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Westcliff High School for Boys
Kenilworth Gardens, SS0 0BP, UK Westcliff-on-Sea
+44 (0)1702 475443

Westcliff High School for Boys is a selective Grammar School. It was founded in 1920 and moved to its present and very spacious site in 1926. It has established a reputation as a centre of excellence and has twice been designated ''outstandingly successful'' by the Office for Standards in Education (OFSTED). In September 2001 the quality of the School''s work and the breadth of its achievements were recognized in the award of ''Beacon'' status and the School now uses its Conference facilities to offer courses to other Schools in the area.

The School has about 1000 boys on roll and draws from the Borough of Southend as well as from districts further afield. Most boys entering at eleven remain at School for seven years before moving on to Higher Education. For a number of years the School has enjoyed a greater measure of freedom and independence, first as a Grant Maintained School and now as a Foundation School, and it has used this to improve substantially its facilities. The Headmaster and Governors have been able to implement a series of ambitious Development Plans which have given the School:

  • a new Library with an attractive mezzanine floor
  • purpose designed Sixth Form teaching accommodation
  • a new and spacious Technology Block
  • two extensions to the Science Building
  • enhanced facilities for Information Technology
  • a new Pavilion and Sixth Form Centre
  • a Joint Dining Hall and Music Centre (with Westcliff Girls)
  • a major extension offering five teaching rooms in the West Quadrangle
  • a new Art and Design Centre
  • a splendid and fully equipped 154 seater Theatre
  • a substantial upgrading of general teaching accommodation
  • improved facilities for the staff and for School administration.



 Design & Technology





 History & Politics



 Modern Languages


 Physical Education


 Religious Education



Any attempt to define the purpose of education in a selective Boys'' Grammar School into the next century is bound to rest, to a great extent, on value judgments. These, by their very nature, will not command the support of all, but they have to be made. But if value judgments are the foundation of any curriculum then they might as well be explicit as implicit. Every school ought to start from a clear and honest statement of its aims and of the values underlying its curriculum. For it is a good thing for a school to know, and for its public to know, what the school is about.

When we consider the aims of education, central to our vision should be the child. This is not a plea for a purely child-centred education but rather a recognition that education is about the development of the human personality and that we cannot think about it without reference to the characteristics and capabilities we expect young people to have. For every educator has an interest in fostering within his pupils knowledge, understanding, skills or attitudes. Even the educator who simply wishes the child to discover himself has a particular vision in mind.

The characteristics we hope to encourage at Westcliff ought to reflect our understanding of the child''s needs today and his anticipated needs in the future. Pre-eminent among these characteristics will be the importance of rationality and autonomy, for it follows from the kind of democratic society in which we live that education ought to encourage pupils to choose for themselves the kind of lives they wish to lead and the kind of activities they wish to pursue once they leave school. Young people ought also to have developed by the age of 16 a capacity for critical and analytical thought and they should have taken the first steps towards acquiring some independence of mind. They should be personally resourceful but they ought also to be conscious of the importance of being able to work with others.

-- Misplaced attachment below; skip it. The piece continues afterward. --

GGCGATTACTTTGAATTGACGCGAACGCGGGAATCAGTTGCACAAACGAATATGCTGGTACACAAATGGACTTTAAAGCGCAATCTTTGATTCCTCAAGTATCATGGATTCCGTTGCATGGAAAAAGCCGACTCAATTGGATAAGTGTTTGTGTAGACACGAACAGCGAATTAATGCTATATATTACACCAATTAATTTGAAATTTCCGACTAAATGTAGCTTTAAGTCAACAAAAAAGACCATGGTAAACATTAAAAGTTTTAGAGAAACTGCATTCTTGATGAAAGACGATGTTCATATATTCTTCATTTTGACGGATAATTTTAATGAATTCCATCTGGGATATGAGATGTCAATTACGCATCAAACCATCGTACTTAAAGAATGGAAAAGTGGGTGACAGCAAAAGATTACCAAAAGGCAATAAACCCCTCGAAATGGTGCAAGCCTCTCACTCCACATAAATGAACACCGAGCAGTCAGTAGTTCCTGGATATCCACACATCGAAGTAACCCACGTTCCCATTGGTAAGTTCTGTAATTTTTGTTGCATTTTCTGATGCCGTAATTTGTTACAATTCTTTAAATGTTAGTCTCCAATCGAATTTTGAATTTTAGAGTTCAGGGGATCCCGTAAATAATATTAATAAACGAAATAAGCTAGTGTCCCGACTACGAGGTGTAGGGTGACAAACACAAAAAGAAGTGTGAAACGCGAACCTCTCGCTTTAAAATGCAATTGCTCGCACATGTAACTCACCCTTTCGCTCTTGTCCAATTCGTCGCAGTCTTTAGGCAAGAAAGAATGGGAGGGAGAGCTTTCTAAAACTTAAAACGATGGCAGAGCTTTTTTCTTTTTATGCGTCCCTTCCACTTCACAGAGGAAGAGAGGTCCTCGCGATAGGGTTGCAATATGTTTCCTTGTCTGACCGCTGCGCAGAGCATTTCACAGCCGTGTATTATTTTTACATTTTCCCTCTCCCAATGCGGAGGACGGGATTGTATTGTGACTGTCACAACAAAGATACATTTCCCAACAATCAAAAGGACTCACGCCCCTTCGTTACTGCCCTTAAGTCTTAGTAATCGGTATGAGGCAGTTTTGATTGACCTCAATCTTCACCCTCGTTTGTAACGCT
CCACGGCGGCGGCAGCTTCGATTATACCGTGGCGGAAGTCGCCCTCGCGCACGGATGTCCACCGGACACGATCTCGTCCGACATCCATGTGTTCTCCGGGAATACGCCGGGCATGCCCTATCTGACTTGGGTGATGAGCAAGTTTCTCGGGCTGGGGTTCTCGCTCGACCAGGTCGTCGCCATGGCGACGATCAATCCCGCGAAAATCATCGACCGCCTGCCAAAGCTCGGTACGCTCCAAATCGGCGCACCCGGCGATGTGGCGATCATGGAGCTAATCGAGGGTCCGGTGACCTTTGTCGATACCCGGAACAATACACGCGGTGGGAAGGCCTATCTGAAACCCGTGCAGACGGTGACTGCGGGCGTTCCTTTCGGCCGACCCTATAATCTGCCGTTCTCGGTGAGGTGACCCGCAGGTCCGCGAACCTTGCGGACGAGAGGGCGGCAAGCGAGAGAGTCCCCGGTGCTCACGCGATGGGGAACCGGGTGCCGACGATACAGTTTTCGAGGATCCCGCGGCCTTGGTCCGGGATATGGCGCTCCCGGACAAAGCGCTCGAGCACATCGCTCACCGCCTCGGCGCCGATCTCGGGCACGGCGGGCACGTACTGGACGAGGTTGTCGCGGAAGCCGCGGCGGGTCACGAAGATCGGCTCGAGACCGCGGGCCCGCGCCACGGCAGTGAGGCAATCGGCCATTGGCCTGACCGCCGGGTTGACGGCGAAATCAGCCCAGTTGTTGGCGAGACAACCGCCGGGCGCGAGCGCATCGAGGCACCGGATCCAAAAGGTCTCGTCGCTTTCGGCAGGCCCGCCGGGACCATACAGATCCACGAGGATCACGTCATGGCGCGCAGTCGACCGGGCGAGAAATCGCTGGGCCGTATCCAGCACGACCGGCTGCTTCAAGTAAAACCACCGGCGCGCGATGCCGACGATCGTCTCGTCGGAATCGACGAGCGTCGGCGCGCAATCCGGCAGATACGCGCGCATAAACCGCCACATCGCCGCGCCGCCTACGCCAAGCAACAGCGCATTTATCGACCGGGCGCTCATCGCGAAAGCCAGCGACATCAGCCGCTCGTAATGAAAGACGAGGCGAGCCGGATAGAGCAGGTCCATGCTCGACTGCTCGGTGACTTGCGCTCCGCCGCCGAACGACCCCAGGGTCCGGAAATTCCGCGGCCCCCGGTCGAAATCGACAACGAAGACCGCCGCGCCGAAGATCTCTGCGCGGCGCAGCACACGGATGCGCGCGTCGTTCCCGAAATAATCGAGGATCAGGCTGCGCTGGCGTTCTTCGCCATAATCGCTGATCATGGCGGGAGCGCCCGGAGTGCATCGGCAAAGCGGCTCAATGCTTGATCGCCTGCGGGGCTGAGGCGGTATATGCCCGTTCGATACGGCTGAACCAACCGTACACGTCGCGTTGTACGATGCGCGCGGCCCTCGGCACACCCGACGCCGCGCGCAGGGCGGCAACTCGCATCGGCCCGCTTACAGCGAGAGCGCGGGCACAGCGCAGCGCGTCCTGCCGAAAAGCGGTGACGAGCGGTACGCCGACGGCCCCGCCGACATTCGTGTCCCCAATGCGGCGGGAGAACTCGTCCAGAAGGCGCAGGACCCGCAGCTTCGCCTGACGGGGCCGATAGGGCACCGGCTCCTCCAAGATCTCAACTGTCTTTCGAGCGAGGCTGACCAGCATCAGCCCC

Secondly, pupils ought to be initiated into the culture and the values of western civilization. For central to education is cultural transmission and a young person needs to be made familiar with those forms of knowledge and belief which will enable him to make sense of his experiences. For example, the case for providing some basic education in political and economic awareness, in information technology and in health and environmental education, is a strong one. A knowledge of these areas is increasingly desirable to enable children to make sense of, and participate in, contemporary society. It matters that we have a population which is both politically and economically literate, which is familiar with rather than intimidated by new technology, and which understands something of the conditions for physical well-being. We cannot leave provision for these areas to chance or suppose glibly that, for example, Politics is ''covered'' by History, health and environmental issues by Biology, and technology by Science.

Thirdly, pupils need to develop the capacity for imagination, not in the sense in which the word is often used by educationists (almost as a synonym for either ''self-expression'' or ''creativity'') but in the sense of developing the ability to be able to envisage what is not yet the case. Young people need to be flexible in attitude and emancipated from a perception confined entirely to the present. It is in this area of the curriculum that the Humanities have a particular role to play. For once children can appreciate that things were once different (or still are elsewhere) they will find it easier to envisage a world different from that which they know.